It is no surprise that the Golden State Warriors were the first team to make a major deal this season, trading the disgruntled Stephen Jackson (and Acie Law) to the Charlotte Bobcats for Raja Bell and Vladimir Radmanovic.
Charlotte fans have to be happy; while they don't really need Law, the addition of Jackson gives them a big wing who can help this team score some points with his shooting and his ability to create for others.
If you're a Warriors fan (and I'm sorry if you are), another shooting guard and a player who thinks he's a shooting guard isn't exactly what the team needs.
This may not be the final move either team makes this season, but it will impact your fantasy basketball season. Let's take a closer look.
Going from the highest-scoring team in the NBA to the lowest-scoring team usually doesn't turn out well from a fantasy basketball perspective, but Jackson owners need to remain optimistic about the move.
This season Jackson was playing six fewer minutes per game than each of the last two seasons, and it impacted his scoring by four points. All of the turmoil in the East Bay was reflected in his free-throw and three-point percentages, and Jackson was simply not hitting his potential.
The Bobcats will have to decide if they want to go big with their lineup (starting Jackson at shooting guard and leaving Gerald Wallace at small forward), or if they want to move Wallace to the power forward, which would put Boris Diaw on the bench in order to start second-year combo guard D.J. Augustin or rookie Gerald Henderson at the two.
Overall, Jackson is a better basketball player than Bell. His ability to play the two or the three means he should play mid-30s minutes, and in that time he will produce a high-teens scoring average. Jackson focuses on defense, so you can trust he will earn steals, and he is one of the most underrated passing wings in the NBA.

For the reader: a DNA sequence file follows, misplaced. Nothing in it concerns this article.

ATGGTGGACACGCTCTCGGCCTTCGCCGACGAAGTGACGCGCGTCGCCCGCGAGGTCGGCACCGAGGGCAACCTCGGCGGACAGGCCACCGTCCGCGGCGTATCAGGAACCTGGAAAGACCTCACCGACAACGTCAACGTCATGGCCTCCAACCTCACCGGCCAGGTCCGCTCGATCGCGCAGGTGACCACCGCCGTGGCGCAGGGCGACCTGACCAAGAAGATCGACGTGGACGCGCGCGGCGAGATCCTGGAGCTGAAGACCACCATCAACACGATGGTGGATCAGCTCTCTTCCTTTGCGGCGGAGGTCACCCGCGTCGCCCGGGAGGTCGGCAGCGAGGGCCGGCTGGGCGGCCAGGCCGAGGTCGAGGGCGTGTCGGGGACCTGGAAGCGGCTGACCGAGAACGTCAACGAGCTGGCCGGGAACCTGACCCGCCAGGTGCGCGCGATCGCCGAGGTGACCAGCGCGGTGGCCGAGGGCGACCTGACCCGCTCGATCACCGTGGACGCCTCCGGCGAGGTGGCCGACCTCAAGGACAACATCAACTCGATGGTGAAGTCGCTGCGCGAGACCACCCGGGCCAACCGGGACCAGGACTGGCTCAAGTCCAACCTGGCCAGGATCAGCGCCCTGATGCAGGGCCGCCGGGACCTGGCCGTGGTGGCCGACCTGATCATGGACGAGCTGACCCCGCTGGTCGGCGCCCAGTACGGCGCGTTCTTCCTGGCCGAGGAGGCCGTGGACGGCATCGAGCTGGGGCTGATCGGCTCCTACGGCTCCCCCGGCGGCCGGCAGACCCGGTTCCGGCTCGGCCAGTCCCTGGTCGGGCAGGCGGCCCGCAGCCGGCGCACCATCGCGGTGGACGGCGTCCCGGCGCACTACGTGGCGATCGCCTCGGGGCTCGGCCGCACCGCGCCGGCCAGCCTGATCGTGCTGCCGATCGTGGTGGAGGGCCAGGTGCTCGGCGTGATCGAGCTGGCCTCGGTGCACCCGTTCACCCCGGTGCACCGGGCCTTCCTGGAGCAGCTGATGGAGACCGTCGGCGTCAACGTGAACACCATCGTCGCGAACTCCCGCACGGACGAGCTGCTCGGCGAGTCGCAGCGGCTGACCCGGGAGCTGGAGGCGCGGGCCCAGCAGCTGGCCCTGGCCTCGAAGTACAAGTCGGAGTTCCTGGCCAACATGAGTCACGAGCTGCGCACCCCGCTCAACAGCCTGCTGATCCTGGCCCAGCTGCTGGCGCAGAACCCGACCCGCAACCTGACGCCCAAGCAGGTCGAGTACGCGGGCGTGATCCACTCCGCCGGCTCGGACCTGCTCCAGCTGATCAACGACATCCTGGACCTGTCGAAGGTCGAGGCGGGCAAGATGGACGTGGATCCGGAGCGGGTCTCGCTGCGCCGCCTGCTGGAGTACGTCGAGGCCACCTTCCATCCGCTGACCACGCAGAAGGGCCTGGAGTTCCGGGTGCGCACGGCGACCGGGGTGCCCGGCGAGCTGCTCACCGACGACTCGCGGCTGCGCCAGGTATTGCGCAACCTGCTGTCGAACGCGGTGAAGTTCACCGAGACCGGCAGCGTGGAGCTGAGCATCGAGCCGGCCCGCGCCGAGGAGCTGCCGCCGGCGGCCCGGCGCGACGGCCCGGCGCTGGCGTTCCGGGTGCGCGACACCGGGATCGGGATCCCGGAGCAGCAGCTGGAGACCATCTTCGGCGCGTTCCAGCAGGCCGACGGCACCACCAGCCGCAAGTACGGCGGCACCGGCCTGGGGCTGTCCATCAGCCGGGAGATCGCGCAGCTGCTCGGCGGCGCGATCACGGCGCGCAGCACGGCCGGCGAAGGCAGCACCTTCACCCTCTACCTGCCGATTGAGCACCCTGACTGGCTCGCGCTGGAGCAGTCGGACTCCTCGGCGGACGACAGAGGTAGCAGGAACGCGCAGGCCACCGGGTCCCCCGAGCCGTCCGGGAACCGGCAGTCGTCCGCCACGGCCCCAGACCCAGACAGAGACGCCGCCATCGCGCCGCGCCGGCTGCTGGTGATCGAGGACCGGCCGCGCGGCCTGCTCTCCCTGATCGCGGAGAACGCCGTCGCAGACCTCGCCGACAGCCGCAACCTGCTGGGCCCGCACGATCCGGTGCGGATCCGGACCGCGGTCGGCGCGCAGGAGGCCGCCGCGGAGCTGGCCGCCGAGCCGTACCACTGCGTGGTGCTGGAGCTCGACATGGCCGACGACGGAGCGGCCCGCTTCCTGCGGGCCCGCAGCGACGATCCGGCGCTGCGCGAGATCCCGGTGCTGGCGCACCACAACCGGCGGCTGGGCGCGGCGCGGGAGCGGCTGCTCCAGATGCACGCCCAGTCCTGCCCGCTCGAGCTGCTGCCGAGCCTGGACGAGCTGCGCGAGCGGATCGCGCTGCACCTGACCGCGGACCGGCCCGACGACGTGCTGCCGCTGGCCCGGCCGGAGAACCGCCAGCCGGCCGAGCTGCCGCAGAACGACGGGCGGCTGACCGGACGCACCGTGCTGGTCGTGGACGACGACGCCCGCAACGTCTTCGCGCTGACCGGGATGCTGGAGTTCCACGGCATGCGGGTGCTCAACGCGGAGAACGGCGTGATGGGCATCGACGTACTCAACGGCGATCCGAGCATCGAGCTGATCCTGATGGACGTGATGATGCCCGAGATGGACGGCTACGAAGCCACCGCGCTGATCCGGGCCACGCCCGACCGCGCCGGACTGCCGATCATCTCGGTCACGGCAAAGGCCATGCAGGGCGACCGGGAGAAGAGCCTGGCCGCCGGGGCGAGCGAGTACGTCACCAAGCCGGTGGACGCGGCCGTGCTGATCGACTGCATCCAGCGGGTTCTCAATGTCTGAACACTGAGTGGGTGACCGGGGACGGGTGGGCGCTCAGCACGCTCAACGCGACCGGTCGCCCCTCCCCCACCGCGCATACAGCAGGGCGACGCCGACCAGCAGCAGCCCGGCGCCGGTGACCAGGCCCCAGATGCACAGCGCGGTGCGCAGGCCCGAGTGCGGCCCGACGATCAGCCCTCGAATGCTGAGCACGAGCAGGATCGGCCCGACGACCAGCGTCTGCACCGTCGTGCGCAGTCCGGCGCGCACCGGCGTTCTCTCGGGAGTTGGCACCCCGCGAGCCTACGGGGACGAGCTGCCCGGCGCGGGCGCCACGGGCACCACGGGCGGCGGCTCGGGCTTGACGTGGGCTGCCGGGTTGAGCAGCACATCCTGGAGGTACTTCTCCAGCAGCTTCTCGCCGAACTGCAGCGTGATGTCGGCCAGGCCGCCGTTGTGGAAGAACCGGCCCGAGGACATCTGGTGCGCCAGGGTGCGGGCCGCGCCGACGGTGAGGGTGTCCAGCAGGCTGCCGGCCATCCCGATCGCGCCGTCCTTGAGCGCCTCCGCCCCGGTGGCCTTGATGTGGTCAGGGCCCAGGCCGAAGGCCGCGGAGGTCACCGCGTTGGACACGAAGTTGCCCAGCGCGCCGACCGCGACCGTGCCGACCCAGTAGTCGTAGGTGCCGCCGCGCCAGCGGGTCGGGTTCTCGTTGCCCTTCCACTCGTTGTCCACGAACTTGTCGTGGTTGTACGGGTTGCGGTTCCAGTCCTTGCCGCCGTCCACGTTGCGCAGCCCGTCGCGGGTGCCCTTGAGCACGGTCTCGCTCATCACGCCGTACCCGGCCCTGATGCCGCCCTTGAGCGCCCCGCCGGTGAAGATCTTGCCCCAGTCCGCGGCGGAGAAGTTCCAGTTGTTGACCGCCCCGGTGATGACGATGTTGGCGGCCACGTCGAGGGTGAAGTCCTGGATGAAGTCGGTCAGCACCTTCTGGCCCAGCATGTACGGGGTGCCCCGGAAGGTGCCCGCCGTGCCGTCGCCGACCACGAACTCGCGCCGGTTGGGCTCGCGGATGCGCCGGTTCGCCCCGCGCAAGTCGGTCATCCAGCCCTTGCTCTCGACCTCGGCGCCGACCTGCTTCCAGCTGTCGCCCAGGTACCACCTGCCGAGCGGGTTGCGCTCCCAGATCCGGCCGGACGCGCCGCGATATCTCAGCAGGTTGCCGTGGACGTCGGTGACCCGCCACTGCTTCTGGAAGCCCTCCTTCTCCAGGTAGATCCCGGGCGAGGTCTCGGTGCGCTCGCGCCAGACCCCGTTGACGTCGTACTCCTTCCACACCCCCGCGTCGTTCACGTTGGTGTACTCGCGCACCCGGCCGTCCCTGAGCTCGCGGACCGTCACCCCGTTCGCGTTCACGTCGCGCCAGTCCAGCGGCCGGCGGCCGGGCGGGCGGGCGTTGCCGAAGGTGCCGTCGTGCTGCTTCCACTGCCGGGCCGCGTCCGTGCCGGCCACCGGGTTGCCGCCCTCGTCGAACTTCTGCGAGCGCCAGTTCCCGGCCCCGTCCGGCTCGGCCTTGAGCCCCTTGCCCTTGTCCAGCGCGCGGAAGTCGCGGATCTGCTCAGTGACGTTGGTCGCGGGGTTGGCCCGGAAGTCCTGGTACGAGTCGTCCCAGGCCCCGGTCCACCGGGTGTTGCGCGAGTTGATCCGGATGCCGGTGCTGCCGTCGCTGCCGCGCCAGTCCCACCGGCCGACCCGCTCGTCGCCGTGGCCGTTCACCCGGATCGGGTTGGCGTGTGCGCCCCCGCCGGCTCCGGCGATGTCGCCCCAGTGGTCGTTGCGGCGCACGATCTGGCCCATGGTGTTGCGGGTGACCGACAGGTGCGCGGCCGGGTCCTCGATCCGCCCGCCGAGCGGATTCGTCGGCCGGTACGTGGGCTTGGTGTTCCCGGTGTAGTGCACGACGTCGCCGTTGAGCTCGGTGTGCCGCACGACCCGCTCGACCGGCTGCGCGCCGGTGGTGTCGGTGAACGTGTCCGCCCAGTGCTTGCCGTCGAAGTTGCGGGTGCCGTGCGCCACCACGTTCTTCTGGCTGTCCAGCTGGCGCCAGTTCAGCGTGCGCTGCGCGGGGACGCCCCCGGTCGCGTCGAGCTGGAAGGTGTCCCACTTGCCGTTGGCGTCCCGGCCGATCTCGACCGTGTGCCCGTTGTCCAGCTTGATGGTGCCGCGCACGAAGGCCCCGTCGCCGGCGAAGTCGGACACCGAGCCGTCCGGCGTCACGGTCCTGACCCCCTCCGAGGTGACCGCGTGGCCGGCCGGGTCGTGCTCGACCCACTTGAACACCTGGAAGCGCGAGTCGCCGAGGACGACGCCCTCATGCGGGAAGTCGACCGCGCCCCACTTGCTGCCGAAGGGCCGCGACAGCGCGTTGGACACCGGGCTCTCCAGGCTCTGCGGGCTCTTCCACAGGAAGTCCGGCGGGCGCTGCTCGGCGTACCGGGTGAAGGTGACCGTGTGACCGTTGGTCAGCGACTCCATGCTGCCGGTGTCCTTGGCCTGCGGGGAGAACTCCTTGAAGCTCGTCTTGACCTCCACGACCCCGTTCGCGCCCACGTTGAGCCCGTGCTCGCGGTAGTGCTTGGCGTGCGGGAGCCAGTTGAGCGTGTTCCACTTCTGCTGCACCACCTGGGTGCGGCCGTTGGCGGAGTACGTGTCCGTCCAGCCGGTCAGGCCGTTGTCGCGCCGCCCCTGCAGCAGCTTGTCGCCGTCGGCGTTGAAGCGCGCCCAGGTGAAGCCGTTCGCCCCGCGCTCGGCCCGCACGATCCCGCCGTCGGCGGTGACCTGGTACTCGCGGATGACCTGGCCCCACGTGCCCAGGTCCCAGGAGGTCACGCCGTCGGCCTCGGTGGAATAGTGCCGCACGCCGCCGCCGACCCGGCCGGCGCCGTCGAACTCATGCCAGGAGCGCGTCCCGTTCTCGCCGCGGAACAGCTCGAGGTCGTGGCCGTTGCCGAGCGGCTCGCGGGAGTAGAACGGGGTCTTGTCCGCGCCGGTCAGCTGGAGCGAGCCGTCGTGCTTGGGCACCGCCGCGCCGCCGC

It seems like coach Larry Brown isn't ready to play Gerald Henderson big minutes, and this should open the door for Augustin to play over 20 minutes per game, something he hasn't done since Nov. 6.
There is no need to sell any Bobcats because of the move. If you are in a deep league, Augustin should become relevant—maybe even Henderson too. If there is an owner in your league disappointed in Jackson's numbers, take him at a discount, because he is going to a team that will need him to win games.
Golden State Warriors
Although Raja Bell does like to shoot the three (something he will be allowed to do freely in Oakland), his size and defense give Golden State two things they didn't have at shooting guard. The problem is the Warriors have too many guys who can play the position to begin with.
The starting backcourt of Steph Curry and Monta Ellis has been a failed experiment in GS to date, and while Anthony Morrow is an impressive shooter, he doesn't have the all-around game of Bell.
As long as Bell can avoid injuries, he should continue to play over 30 minutes per game and will get more attempts in that time with the increased pace of the game, giving him the potential to average over 15 points for the first time in his career.
Monta Ellis owners shouldn't worry about the move, as he will continue to be the driving force of the Warriors offense. If you own Morrow, it is primarily for threes; he may take a hit in overall scoring, but he will still get his looks when in the game.
Role player Kelenna Azubuike would have earned more playing time with the trade but a patella injury has him sidelined indefinitely. In Azubuike and Jackson's place Corey Maggette should enter the starting role and be a start-worth fantasy player, until he gets hurt.
Now that Jackson is gone, the Warriors will need Anthony Randolph to do even more, and I wouldn't be surprised if he enters the starting lineup soon, as long as he can avoid injuries.
This move doesn't look good for Morrow or Curry owners, but Randolph is a guy worth getting, as is Maggette. Bell has a relatively low price tag; he isn't a stellar fantasy performer, but he's a nice addition if you are looking for a shooting guard.